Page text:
State's assessment of schools completed

By Megan R. Harrell
STAR STAFF
mharrell@starhq.com

   Thursday afternoon the Tennessee Department of Education released the results of the value-added assessment of every school system in the state. The statistical analysis gives insight into the yearly academic gains made by both city and county school students grades 4-8.
   Data was gathered over three years to obtain the most accurate results possible. The process is referred to as a cumulative gain. The 2002 cumulative gain shows the results from 2000, 2001, and 2002.
   The Tennessee Value Added Assessment System (TVAAS) compares the gains students are making within the statewide cumulative gain. Students grades 4-8 are tested annually in reading, language arts, mathematics, science, and social studies.
   The value-added assessment showed that Elizabethton City Schools exceed state averages by at least 5.5 percent in all subjects. The most significant gain was in Social Studies, where city schools were 20.8 percent above the state norm percent cumulative gain average.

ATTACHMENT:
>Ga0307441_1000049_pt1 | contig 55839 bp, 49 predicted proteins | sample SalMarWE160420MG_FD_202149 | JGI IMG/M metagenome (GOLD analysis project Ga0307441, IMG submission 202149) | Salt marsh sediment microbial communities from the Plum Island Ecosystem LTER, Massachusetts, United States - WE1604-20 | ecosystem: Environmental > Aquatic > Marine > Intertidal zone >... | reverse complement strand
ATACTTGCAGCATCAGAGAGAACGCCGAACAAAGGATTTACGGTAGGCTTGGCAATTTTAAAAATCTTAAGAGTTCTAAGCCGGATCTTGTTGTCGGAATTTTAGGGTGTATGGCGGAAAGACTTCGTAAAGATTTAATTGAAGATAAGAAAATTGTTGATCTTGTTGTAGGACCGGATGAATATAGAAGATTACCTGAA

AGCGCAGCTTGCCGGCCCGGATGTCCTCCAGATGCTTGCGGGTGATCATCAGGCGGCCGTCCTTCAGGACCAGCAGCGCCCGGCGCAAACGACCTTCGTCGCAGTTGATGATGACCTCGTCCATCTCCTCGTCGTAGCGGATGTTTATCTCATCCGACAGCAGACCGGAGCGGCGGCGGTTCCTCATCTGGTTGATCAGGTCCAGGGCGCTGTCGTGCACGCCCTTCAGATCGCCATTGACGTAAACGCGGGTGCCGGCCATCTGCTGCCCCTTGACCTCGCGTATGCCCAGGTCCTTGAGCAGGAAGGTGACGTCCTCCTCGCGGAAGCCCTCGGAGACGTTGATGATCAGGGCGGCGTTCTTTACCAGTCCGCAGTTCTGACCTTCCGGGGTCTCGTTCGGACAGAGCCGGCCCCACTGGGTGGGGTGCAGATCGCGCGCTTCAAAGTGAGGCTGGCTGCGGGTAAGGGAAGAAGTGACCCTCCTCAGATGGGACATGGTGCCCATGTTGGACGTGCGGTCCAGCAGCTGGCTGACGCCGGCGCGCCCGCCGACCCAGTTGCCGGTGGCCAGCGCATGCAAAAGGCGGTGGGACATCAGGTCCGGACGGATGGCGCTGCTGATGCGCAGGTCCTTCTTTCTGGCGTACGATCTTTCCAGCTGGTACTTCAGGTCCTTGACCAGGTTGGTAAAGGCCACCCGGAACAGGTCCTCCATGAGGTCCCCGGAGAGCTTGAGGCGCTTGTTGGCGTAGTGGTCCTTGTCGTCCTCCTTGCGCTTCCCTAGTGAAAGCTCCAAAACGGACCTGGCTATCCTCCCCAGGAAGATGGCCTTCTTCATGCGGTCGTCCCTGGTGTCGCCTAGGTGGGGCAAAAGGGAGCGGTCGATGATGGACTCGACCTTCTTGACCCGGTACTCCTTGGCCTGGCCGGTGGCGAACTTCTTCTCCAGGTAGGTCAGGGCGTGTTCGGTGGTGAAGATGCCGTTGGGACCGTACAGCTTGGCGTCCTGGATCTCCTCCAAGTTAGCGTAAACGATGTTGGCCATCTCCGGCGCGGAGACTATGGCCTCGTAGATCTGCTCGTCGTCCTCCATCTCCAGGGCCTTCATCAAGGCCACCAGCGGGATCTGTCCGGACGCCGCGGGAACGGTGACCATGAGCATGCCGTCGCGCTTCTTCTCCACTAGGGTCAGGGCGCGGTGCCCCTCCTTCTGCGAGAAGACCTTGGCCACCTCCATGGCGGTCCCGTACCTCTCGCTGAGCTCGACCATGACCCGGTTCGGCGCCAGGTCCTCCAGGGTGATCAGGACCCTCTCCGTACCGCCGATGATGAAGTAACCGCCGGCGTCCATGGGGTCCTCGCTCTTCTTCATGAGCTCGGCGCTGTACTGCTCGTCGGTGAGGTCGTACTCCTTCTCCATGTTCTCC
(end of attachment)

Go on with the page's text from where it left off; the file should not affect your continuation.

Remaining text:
The Carter County School System did not fair as well as city schools in the assessment. Though it has made significant gains in several areas, it still fell below the state normal gain in all subjects except reading, where it met the state average.
   "We are certainly pleased that we are making gains in all subjects and we are excited to find that our scores in reading are the same as the state average, because reading is an important part of our curriculum," Superintendent of County Schools, Dallas Williams said. "We are disappointed that other subjects are not up to the state averages, but we will continue to work to get them up to where they need to be. As long as we continue to move up we are okay."
   Collectively the state of Tennessee continues to move up in cumulative gain as well. The 2002 three-year statewide cumulative gain exceeded national averages in reading, mathematics, science, and social studies. Language arts was the only subject that fell below the national average.
   "The state as a whole is once again holding its own," Dr. Benjamin Brown, the state's Executive Director of Evaluation and Assessment said. "This year the statewide cumulative scores are nearer or exceed the national norm in every subject area."
   The value-added assessment results are available to the public through the Tennessee Department of Education's Web site at www.state.tn.us/education. The state Department of Education will release individual school and school system report cards later this fall.